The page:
• Attorney Margaret Miglietta of Cummins & White, LLP successfully appealed a trial court’s award of treble damages for the death of a tree resulting from the clients’ construction activities on their property as well as the trial court’s calculation of the value of a tree
  • The Court of Appeal reversed the trial court’s ruling finding that the construction activities constituted trespass within the meaning of Civil Code section 3346, holding that neither treble nor double damages were proper.
  • The Court of Appeal also reduced the trial court’s finding of value of the tree by approximately 50%.

Case Study

Margaret Miglietta of Cummins & White LLP successfully obtained a reversal of the trial court’s findings on timber trespass and the valuation of a border tree by the California Court of Appeals. Significantly, the appellate ruling clarifies that physical trespass onto the land of another is necessary to trigger damages under Civil Code section 3346. This ruling on the application of section 3346, builds upon the California Supreme Court’s recent ruling in Scholes v. Lambirth Trucking Co. that construed the statute within the context of a fire that spread from one property to another, burning trees on the adjacent property.

Man Construction purchased a vacant lot in the City of Big Bear. The lot was located adjacent to the plaintiffs’ property. Between the properties stood an 85 foot tall Jeffrey pine tree. The tree was 80 percent on the plaintiff’s property and 20 percent on the Man property. Man Construction retained a draftsman who prepared building plans for the construction of a single family residence. The plans inaccurately depicted the tree’s position. The city issued a building permit and periodically came out to inspect the progress of the construction of the house issuing a final certificate of occupancy. The tree died and the adjacent property owners sued for wrongful cutting of timber under Civil Code section 3346.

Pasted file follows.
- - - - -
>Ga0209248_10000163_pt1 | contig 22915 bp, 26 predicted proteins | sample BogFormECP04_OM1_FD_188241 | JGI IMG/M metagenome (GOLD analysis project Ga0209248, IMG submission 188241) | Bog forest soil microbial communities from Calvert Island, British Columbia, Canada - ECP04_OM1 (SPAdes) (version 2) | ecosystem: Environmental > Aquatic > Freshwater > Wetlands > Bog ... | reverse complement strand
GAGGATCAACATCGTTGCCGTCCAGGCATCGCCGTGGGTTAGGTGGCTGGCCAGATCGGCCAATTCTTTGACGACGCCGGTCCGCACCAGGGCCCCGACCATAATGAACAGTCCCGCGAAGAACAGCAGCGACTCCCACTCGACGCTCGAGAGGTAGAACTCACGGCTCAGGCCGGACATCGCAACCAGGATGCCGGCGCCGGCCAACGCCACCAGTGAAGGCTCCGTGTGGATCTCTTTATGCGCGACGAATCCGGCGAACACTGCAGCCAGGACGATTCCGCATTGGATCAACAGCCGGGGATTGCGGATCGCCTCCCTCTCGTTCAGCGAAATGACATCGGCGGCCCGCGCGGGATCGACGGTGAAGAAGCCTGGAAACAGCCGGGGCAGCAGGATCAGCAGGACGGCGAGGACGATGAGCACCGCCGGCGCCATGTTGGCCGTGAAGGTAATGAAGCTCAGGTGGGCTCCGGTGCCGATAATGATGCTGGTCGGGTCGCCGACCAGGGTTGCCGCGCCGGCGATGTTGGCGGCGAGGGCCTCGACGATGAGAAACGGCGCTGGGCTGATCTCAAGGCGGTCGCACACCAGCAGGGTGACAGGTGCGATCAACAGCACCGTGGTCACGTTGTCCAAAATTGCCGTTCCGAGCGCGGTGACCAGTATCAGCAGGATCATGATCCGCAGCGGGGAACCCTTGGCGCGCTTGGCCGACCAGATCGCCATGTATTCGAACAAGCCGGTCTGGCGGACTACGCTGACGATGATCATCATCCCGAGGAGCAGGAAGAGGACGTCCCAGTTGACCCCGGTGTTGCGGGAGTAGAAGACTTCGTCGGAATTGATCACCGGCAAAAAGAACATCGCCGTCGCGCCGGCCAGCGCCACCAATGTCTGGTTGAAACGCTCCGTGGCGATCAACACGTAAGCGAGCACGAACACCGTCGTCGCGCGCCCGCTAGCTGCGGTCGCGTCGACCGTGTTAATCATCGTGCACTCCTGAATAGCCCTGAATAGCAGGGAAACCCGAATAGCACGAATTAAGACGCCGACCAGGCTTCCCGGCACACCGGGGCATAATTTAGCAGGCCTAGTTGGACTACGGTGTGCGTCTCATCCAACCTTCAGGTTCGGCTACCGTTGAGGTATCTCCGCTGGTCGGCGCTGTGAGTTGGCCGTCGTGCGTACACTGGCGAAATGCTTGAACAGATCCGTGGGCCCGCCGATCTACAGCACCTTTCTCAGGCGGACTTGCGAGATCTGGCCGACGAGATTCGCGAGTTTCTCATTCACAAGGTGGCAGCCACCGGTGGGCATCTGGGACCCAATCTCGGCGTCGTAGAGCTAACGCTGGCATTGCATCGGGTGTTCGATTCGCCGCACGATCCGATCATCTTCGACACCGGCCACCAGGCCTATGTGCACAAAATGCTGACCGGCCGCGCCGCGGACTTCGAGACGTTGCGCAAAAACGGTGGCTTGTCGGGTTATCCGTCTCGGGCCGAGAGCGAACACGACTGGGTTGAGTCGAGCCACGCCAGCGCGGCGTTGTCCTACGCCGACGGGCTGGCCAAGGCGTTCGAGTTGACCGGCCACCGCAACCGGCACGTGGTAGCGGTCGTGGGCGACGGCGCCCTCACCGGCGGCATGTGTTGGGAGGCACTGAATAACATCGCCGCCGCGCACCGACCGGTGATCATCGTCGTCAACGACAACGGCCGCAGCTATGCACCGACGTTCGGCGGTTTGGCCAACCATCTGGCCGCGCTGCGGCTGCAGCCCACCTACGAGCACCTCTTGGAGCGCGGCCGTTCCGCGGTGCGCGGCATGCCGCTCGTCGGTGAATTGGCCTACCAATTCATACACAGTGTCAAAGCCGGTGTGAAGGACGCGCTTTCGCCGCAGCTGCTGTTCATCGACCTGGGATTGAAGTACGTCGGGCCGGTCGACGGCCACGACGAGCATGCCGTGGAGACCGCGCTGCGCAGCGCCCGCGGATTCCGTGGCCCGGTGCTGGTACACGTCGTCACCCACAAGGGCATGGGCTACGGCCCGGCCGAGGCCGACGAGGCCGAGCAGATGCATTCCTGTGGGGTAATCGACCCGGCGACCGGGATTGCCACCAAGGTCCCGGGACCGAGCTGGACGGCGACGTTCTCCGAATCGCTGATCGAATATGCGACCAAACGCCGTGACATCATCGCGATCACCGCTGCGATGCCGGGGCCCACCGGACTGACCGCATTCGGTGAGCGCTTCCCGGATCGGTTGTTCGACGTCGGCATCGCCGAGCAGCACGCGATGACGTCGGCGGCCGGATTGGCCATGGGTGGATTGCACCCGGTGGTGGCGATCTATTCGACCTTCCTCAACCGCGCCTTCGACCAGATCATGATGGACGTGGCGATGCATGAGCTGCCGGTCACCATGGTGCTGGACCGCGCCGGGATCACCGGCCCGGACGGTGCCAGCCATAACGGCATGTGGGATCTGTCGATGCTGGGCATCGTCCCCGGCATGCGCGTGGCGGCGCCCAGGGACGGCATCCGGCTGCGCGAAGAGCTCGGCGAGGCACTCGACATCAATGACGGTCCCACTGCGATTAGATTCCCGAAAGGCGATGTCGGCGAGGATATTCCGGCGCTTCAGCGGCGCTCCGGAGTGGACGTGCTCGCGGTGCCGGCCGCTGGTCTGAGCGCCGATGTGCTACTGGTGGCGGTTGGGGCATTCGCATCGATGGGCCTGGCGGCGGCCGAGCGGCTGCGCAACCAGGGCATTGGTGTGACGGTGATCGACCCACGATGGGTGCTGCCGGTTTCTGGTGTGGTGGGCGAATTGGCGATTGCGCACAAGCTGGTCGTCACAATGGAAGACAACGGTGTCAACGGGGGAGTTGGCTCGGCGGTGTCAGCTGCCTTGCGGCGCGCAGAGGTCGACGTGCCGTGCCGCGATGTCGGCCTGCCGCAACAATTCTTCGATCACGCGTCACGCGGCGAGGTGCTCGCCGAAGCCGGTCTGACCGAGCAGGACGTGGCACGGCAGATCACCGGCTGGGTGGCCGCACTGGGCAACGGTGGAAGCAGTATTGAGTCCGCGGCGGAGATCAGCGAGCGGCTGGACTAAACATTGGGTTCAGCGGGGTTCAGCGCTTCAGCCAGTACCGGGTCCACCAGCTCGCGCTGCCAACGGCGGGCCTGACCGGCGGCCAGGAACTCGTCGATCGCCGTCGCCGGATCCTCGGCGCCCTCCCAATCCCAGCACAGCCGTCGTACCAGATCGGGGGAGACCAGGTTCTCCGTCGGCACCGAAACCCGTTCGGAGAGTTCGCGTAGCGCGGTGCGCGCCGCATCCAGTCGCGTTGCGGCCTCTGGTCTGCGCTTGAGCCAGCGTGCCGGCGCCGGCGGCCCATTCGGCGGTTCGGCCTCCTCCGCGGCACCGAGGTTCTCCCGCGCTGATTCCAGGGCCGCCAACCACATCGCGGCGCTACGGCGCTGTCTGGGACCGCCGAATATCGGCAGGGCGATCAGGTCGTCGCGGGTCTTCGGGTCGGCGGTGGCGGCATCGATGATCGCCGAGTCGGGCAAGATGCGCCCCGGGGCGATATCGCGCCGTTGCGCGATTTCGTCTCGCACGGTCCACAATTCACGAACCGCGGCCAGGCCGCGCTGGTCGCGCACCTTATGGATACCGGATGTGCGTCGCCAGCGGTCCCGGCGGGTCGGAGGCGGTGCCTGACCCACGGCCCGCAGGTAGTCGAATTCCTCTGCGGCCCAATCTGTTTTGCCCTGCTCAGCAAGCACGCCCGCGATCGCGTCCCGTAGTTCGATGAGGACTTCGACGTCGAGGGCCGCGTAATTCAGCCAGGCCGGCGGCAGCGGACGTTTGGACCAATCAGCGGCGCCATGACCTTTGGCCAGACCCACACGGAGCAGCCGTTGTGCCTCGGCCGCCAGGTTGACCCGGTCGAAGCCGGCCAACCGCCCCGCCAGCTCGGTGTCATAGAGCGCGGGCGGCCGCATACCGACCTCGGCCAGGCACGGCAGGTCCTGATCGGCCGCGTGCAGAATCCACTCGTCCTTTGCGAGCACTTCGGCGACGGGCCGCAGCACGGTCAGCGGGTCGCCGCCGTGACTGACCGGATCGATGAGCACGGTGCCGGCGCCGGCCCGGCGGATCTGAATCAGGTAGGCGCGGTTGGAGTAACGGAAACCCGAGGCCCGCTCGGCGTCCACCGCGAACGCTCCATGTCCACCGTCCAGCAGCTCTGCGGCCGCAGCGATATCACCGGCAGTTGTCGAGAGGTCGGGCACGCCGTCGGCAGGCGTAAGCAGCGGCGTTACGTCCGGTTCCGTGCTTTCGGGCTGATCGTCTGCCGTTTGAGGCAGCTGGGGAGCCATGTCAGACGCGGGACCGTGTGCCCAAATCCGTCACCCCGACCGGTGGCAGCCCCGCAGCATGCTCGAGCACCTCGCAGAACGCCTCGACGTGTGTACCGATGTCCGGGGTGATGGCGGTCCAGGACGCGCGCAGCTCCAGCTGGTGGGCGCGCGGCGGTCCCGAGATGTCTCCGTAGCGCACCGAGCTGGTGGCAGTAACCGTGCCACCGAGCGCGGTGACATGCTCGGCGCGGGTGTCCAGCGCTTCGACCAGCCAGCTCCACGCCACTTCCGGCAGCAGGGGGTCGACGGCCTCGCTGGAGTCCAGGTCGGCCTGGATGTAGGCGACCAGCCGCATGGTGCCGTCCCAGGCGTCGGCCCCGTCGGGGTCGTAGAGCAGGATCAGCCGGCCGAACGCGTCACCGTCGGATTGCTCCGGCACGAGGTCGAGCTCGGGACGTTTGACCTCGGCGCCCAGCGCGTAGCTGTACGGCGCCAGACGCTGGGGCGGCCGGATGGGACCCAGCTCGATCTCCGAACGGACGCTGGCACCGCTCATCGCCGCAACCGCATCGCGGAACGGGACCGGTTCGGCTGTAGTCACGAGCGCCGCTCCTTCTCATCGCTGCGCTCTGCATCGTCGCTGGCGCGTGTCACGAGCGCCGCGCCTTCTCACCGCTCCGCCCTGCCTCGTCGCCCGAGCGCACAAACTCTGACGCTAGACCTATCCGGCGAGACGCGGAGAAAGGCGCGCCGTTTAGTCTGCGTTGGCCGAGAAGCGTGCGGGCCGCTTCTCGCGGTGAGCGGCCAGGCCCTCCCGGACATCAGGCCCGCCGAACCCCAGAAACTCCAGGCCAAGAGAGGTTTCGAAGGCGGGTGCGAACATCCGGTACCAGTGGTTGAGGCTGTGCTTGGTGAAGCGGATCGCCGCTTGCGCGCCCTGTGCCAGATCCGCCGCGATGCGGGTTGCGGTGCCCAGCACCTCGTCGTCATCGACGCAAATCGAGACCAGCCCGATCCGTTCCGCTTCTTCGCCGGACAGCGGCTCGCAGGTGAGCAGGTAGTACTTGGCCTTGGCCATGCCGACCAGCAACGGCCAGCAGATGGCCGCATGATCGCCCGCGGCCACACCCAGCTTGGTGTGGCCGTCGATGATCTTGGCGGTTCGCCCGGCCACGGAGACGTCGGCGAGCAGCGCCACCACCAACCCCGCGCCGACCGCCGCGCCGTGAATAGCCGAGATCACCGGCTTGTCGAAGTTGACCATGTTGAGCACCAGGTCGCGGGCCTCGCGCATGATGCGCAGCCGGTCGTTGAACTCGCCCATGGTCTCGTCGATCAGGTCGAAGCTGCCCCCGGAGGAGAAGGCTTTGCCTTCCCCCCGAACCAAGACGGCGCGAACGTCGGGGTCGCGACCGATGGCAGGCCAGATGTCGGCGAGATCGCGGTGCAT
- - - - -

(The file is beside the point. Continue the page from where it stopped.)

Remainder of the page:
The trial court found Man Construction had trespassed within the meaning of Civil Code section 3346 when it cut the roots of the tree while digging trenches for foundation footings. The trial awarded plaintiffs, $73,000 for the value of the tree and then awarded them treble damages under Civil Code section 3346 for a total award of approximately $219,000, plus their costs.

The Appellate Court Reverses

The appellate court reversed the trial court’s judgment holding that a trespass under Civil Code section 3346, like Civil Code section 733, (known as the timber statutes), require a physical trespass onto the land of another. While property owners are entitled to cut roots and branches of trees from adjoining properties that grow onto their own property, they can do so only to the extent that they do not adversely injure or kill the trees. Because Man Construction’s cutting of the tree roots while digging foundation trenches resulted in the death of the Jeffrey pine tree, Man Construction was liable for the value of the tree. Damages were not subject to double or treble damages under Civil Code section 3346 or Civil Code section 733 because all of Man Construction’s activities that resulted in the death of the tree occurred on its own property.

The appellate court further found in the unpublished portion of its opinion, that the trial court had improperly arrived at the value of the tree. Based on the testimony and opinion of the plaintiffs’ own arborist expert, the value of tree was $37,000. This amount reflected the tree’s species, the tree’s pre-loss condition, and its location on the plaintiffs’ property, all factors that were disregarded by the trial court.